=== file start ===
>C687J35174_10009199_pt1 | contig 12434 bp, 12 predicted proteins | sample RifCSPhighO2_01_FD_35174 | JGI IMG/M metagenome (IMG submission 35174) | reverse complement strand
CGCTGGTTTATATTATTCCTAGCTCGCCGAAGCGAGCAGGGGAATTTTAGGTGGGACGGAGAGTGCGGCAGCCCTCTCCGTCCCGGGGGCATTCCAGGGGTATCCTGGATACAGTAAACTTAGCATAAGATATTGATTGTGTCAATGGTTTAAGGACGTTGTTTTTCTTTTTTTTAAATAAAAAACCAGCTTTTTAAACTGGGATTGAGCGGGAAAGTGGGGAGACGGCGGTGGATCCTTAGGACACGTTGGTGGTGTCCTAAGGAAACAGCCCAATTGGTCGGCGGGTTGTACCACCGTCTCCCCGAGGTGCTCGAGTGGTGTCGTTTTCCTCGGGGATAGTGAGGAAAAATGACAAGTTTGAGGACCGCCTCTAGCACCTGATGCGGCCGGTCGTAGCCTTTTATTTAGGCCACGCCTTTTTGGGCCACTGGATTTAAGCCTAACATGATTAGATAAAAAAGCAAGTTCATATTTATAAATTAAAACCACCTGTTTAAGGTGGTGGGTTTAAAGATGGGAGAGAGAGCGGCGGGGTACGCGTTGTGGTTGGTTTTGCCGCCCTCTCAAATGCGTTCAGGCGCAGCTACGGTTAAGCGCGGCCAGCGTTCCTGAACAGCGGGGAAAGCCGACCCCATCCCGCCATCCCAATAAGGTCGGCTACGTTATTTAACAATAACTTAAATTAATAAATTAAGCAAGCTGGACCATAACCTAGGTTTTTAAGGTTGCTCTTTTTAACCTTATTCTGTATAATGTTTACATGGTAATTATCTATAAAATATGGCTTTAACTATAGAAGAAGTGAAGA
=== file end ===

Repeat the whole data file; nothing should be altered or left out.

>C687J35174_10009199_pt1 | contig 12434 bp, 12 predicted proteins | sample RifCSPhighO2_01_FD_35174 | JGI IMG/M metagenome (IMG submission 35174) | reverse complement strand
CGCTGGTTTATATTATTCCTAGCTCGCCGAAGCGAGCAGGGGAATTTTAGGTGGGACGGAGAGTGCGGCAGCCCTCTCCGTCCCGGGGGCATTCCAGGGGTATCCTGGATACAGTAAACTTAGCATAAGATATTGATTGTGTCAATGGTTTAAGGACGTTGTTTTTCTTTTTTTTAAATAAAAAACCAGCTTTTTAAACTGGGATTGAGCGGGAAAGTGGGGAGACGGCGGTGGATCCTTAGGACACGTTGGTGGTGTCCTAAGGAAACAGCCCAATTGGTCGGCGGGTTGTACCACCGTCTCCCCGAGGTGCTCGAGTGGTGTCGTTTTCCTCGGGGATAGTGAGGAAAAATGACAAGTTTGAGGACCGCCTCTAGCACCTGATGCGGCCGGTCGTAGCCTTTTATTTAGGCCACGCCTTTTTGGGCCACTGGATTTAAGCCTAACATGATTAGATAAAAAAGCAAGTTCATATTTATAAATTAAAACCACCTGTTTAAGGTGGTGGGTTTAAAGATGGGAGAGAGAGCGGCGGGGTACGCGTTGTGGTTGGTTTTGCCGCCCTCTCAAATGCGTTCAGGCGCAGCTACGGTTAAGCGCGGCCAGCGTTCCTGAACAGCGGGGAAAGCCGACCCCATCCCGCCATCCCAATAAGGTCGGCTACGTTATTTAACAATAACTTAAATTAATAAATTAAGCAAGCTGGACCATAACCTAGGTTTTTAAGGTTGCTCTTTTTAACCTTATTCTGTATAATGTTTACATGGTAATTATCTATAAAATATGGCTTTAACTATAGAAGAAGTGAAGA